The amperage pot predominates until the system voltage reaches the one that is set on the voltage pot, then the voltage pot dominates.Richard Perez

Still More DC Generating

Dear Richard, In HP68 you discuss the merits of a DC alternator as a battery charging device. Years ago I put together the various components for an almost identical machine, except that I used the Electron Connection power control for the alternator field. This machine has worked perfectly for me.

It seems to me that at that time you recommended charging lead-acid batteries at the C-20 rate. However, I don't remember noting the need for reducing that charge as the batteries approach full charge, although I realize that 117 VAC chargers perform this function automatically.

At what battery voltage during charging should the the charge rate be reduced, and by how much? What are the specifications for charge rate during cell equalization? You probably have issued all this data previously, but some days the Old Timer's Disease reigns and makes its inroads. Thank you, Bob Weaver, Waldron Island, WA

Hello, Bob. If you have one of the old Mark VI field controllers that I made when I owned Electron Connection, then keep on using it. Unfortunately, neither the Mark VI or the later Mark 8.3 are commercial products anymore—they're just homebrew If you set the appropriate voltage limit on the Mark series controllers, then you don't have to worry about the current, as this system is voltage limited.

For normal use, charge your batteries to 14.8 volts, plus or minus 0.2 volts. An equalization charge is a controlled overcharge of a completely charged battery. The equalization charge is carried out at the C/20 rate for five to seven hours. The charge current can be less than C/20, but the equalization charge will take longer. During cell equalization, it doesn't matter how high the voltage gets—you can expect it to reach 16.5 volts for a 12 volt system. Equalization charges should be performed every two months or every five to seven deep cycles (cycles below 60% DOD). Richard Perez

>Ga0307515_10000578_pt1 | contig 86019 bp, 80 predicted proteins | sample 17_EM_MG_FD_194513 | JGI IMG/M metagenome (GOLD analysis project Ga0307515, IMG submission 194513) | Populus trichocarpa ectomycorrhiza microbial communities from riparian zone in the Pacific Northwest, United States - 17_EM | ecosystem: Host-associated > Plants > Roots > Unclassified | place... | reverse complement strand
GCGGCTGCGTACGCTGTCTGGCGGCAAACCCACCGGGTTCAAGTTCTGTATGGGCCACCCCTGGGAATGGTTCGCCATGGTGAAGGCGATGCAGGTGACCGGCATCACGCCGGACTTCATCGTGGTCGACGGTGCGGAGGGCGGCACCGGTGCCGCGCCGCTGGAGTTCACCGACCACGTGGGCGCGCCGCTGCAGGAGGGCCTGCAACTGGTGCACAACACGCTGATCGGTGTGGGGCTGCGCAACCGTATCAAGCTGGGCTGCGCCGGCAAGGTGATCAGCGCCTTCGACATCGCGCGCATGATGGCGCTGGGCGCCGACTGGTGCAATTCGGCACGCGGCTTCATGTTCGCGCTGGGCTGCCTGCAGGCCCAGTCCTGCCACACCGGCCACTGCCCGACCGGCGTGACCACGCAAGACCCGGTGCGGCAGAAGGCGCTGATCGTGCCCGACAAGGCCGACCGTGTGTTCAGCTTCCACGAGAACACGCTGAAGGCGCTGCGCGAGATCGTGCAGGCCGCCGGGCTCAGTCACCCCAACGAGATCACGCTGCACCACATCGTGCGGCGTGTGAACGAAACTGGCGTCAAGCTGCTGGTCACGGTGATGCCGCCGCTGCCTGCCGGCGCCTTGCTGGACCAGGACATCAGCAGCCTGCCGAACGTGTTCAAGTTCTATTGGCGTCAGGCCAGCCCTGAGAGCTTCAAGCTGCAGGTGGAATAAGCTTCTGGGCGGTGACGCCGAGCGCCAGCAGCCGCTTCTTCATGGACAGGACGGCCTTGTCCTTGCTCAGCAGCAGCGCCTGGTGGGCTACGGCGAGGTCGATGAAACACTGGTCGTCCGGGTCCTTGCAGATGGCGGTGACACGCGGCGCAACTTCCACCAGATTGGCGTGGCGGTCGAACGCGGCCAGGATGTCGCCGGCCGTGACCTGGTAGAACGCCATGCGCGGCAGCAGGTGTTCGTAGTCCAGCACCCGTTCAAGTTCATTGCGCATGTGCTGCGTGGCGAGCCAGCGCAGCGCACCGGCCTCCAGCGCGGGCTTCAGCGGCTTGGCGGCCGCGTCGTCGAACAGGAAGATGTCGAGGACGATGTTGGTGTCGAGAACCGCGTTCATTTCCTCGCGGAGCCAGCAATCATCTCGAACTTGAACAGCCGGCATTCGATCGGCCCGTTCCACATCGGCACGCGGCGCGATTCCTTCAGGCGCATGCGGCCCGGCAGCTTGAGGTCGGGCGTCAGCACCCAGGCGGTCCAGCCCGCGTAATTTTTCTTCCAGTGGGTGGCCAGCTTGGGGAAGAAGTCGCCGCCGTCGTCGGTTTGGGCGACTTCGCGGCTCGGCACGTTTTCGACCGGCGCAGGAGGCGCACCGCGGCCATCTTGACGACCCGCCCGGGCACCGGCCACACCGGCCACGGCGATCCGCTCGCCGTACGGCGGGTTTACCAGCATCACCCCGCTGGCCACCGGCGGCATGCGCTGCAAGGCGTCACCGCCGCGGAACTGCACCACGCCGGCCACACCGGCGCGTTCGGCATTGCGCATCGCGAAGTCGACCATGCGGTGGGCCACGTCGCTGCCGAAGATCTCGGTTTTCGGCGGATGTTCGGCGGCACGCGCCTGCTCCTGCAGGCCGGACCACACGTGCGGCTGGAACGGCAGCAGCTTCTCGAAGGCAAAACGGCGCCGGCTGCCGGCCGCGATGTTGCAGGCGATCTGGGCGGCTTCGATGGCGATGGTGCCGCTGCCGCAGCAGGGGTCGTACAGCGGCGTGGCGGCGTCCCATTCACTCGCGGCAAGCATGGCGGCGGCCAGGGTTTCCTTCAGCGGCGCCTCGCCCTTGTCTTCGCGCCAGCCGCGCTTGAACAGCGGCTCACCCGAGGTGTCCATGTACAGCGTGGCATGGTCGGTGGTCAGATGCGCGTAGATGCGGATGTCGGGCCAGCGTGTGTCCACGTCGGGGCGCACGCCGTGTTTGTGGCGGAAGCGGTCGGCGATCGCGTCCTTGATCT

Hydrocaps and Battery Pulsers

To the Home Power crew, Perhaps you or some of your readers would give me advice in the areas of Hydrocaps, a Power Pulse battery maintenance system, and propellers.

1. I have used around 500 Hydrocaps and kept track of them individually by numbering them. Nearly all 146 Hydrocaps on my first large battery seemed to fail in the first six months. This was during winter, and before I installed a Whisper 600 on the system. As a result, I could not put an equalizing charge into the battery until spring. The battery building is not heated and temperatures got down to -10° F at times.

I tried heating some of the Hydrocaps in the oven to dry them out as per instructions. I discovered that if I reinstalled the caps while they were still hot they seemed to stay warm with a 2 amp per cell charge on a full battery. But the next day after the battery was again full, a 2 amp per cell charge would not cause the caps to warm. I installed twelve new ones and they warmed quite a bit within 30 minutes. After several calls to the manufacturer, it was decided I should send some of the caps back for testing. The manufacturer returned them and said they all worked. They still did not warm under a 2 amp per cell charge on a full battery. I watched and recorded info for over a year and found the cells with caps that did not warm used more water than those that did warm. In all cases I can replace the cap that does not warm with a new one, and with a 2 amp per cell charge within 30 minutes the new cap is warm.